At the time of Jesus’ birth, someone besides God was offering good news of peace to all of the people. The entire Western world was living in the middle of the great Pax Romana or ‘Roman Peace.’ The Caesars of ancient Rome had conquered much of the known world and ruled absolutely. This was the peace that everyone in Jesus’ day, Roman and Jew alike, would have thought of when they heard news of peace. But again, this peace wasn’t merely the lack of conflict that the Roman empire was experiencing. It extended to the legal security that accompanied that Roman rule. The Romans tamed the world: they built cities and monuments and, perhaps most importantly, roads that one could easily travel. Rome provided peace and security like nothing before it. This became their slogan, a favorite piece of propaganda that would keep its citizens from wanting to see revolution or engage in revolt: Peace and Safety. In fact, Paul addresses this particular piece of Roman propaganda in his first epistle to the Thessalonians, a city highly-favored by the Roman government. He wrote, “For you yourselves know full well that the day of the Lord will come just like a thief in the night. While they are saying, ‘Peace and safety!’ then destruction will come upon them suddenly like labor pains upon a woman with child, and they will not escape” (1 Thessalonians 5:2-3). Paul knew that neither peace nor safety could be purchased at the end of a blade as the Romans had attempted to do. Peace, true peace, could only come through the birth of the world’s true king.
The Peace Child
As an angel declares, “peace among men with whom God is pleased,” to a group of young shepherds, a young woman has just birthed a baby boy named Jesus in nearby Bethlehem. But this is not a normal birth. This is a birth that began with a visit from an angel who told this young girl, Mary, “you will conceive in your womb and bear a son, and you shall name Him Jesus. He will be great and will be called the Son of the Most High; and the Lord God will give Him the throne of His father David” (Luke 1:31-32). This child is the Son of the Most High – God himself, in human form.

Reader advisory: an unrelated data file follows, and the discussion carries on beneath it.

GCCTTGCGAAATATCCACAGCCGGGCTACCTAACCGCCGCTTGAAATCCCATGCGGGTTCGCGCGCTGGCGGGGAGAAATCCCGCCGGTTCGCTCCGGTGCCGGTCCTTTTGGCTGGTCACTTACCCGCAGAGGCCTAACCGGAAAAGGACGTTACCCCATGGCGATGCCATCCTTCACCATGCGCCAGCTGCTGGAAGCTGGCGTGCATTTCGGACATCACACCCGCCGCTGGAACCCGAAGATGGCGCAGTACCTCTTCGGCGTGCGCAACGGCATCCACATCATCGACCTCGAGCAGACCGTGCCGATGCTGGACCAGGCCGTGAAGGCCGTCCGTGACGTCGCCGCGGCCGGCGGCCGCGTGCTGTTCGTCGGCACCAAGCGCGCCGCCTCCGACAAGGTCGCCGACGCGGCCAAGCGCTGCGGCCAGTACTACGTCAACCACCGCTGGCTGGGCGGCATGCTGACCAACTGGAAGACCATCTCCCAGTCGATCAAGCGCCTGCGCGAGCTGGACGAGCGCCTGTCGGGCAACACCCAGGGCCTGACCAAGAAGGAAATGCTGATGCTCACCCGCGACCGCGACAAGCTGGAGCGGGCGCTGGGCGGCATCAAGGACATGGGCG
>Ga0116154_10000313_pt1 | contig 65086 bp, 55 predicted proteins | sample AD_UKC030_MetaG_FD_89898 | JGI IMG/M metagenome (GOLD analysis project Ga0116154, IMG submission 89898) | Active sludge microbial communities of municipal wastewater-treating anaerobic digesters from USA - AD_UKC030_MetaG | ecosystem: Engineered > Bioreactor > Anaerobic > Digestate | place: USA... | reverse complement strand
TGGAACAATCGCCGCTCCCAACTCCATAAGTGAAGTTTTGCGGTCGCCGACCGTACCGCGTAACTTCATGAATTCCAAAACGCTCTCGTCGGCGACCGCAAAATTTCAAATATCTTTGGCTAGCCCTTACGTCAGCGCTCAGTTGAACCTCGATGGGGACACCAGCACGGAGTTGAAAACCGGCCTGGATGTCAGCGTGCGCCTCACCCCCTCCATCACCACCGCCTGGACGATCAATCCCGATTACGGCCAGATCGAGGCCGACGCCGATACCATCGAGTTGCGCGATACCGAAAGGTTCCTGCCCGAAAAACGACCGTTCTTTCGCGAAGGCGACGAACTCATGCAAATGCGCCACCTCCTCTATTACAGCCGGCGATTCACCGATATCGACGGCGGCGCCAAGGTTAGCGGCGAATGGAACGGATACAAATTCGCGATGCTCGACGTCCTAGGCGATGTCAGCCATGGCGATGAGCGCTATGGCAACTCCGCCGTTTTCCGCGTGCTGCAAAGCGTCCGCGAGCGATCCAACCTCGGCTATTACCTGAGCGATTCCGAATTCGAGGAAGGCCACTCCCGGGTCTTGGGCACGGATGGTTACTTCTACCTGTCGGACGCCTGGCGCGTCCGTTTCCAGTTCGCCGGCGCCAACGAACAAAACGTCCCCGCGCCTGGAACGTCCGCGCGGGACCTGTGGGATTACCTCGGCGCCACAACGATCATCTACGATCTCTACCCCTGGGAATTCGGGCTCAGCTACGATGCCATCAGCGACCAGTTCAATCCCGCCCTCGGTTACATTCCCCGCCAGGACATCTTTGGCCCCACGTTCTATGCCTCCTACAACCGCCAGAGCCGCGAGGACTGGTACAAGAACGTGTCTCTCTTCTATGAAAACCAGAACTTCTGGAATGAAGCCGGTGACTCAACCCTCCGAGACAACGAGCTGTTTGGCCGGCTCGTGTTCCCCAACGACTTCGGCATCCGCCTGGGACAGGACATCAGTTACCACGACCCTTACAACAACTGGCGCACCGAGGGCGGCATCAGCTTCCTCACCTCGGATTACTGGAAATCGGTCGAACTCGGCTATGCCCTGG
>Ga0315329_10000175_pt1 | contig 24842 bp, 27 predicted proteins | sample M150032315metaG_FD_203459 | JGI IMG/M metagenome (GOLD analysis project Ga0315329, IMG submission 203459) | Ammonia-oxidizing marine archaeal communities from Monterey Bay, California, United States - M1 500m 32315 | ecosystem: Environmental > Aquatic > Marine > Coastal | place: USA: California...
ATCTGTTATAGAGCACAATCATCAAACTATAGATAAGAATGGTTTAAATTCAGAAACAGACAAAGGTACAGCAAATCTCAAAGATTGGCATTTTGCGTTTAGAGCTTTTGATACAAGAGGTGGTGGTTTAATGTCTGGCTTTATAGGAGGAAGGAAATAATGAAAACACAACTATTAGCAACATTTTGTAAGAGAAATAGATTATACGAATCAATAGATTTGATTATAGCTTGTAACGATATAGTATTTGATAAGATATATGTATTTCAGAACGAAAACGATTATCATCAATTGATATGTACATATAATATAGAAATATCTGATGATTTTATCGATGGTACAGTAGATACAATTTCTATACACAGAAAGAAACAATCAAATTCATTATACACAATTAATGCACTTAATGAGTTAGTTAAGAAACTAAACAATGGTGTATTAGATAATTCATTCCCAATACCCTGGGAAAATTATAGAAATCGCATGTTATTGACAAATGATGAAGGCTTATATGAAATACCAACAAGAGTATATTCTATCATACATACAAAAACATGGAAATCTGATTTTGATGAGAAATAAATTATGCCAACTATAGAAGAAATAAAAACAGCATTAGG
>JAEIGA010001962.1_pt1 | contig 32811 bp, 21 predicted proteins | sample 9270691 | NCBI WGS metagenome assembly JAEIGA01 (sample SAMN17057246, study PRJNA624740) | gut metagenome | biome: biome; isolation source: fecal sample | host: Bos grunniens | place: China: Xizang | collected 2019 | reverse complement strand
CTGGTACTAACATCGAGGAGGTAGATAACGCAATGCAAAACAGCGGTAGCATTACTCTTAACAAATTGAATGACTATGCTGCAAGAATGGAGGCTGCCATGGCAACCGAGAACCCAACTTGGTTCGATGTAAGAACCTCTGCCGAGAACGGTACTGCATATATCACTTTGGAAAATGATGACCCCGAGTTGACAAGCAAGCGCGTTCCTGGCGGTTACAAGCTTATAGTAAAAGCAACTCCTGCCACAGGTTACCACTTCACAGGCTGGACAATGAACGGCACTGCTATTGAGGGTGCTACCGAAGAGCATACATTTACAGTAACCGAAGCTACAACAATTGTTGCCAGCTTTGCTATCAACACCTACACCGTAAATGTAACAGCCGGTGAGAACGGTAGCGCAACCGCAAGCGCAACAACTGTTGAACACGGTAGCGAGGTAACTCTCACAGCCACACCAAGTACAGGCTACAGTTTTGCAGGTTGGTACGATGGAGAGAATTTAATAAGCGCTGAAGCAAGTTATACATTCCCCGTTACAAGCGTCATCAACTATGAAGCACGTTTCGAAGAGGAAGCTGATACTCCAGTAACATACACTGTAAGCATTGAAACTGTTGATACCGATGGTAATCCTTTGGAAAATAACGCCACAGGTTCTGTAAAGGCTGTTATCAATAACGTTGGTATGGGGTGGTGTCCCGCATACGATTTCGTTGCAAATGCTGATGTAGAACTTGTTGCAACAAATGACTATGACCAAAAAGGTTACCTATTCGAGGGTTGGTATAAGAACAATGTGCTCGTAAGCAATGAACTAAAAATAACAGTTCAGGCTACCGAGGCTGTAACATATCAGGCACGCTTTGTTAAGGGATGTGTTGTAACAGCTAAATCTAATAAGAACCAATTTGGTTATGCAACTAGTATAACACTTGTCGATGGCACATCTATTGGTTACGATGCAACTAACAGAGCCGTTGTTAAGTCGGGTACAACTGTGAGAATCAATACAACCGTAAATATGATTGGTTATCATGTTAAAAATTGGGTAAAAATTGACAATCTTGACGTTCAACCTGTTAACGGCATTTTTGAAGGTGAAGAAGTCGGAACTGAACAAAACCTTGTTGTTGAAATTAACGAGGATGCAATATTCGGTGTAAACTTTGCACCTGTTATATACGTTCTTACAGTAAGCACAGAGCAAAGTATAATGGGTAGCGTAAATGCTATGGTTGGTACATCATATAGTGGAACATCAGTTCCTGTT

Isaiah had predicted his birth seven-hundred years earlier when he prophesied, “a virgin will be with child and bear a son, and she will call His name Immanuel” (Isaiah 7:14). Immanuel, a word that when literally translated means ‘God with us.’ God himself has come as the only true king of all creation. He is the King of Kings – even the most powerful men on earth are his subjects. He is the Prince of Peace – all true peace finds its source in him and his reign. Caesar and the Romans, their peace were nothing but a cheap, pale imitation of the real thing. The Pax Romana was a child’s scribbling, the Christ-Peace is the Mona Lisa. Rome claimed to offer peace and security but there were still rebellions. In the end, the future was still uncertain – even hopeless. But the birth of King Jesus, along with the establishment of his kingdom, brought about the peace that all of creation had been waiting for. This peace doesn’t just call for a cease-fire. It isn’t just the lack of war or conflict. This peace is reconciliation. This peace ushers love into relationships that , before, were nothing but anger, hostility, and hatred.
This is the same good news of peace that Peter preached to the Roman centurion, Cornelius – a man who not only was familiar with the Pax Romana, he helped enforce it. Peter declared “peace through Jesus Christ for he is Lord of all” (Acts 10:36). Peter was delivering a message that ran directly contrary to the good news coming out of Rome. Caesar wasn’t lord after all. Jesus is. And the peace that Caesar brings is ultimately empty. He might provide a few legal protections but at the end of the day, his peace was worthless. King Jesus brought real peace – the spiritual prosperity and well-being that the Israelites had been waiting generations for. This peace was more than the absence of conflict, it was salvation.
Reconciliation with God
After Paul deals with the issue of justification in his epistle to the Romans, he tells his readers that because of this justification, “Therefore, having been justified by faith, we have peace with God through our Lord Jesus Christ, through whom also we have obtained our introduction by faith into this grace in which we stand; and we exult in hope of the glory of God” (Romans 5:1-2). Paul wants the congregations in Rome to know that one of the very first results of salvation is being at peace with our creator. The relationship that is severed from the moment we enter this world because of sin – it’s made right because of Jesus. Jesus’ birth, life, death, and resurrection means that we now have access to God, the Father. The one who previously separated himself from men – and when he did reveal himself, it was fleeting, like the one day every year the high priest might meet him in the holy of holies – has made himself available for all men. There had been no sustained relationship because of sin. But Jesus has brought peace between us and God. He has brought reconciliation between man and the Divine. And this reconciliation doesn’t end there, it opens the door to so much more.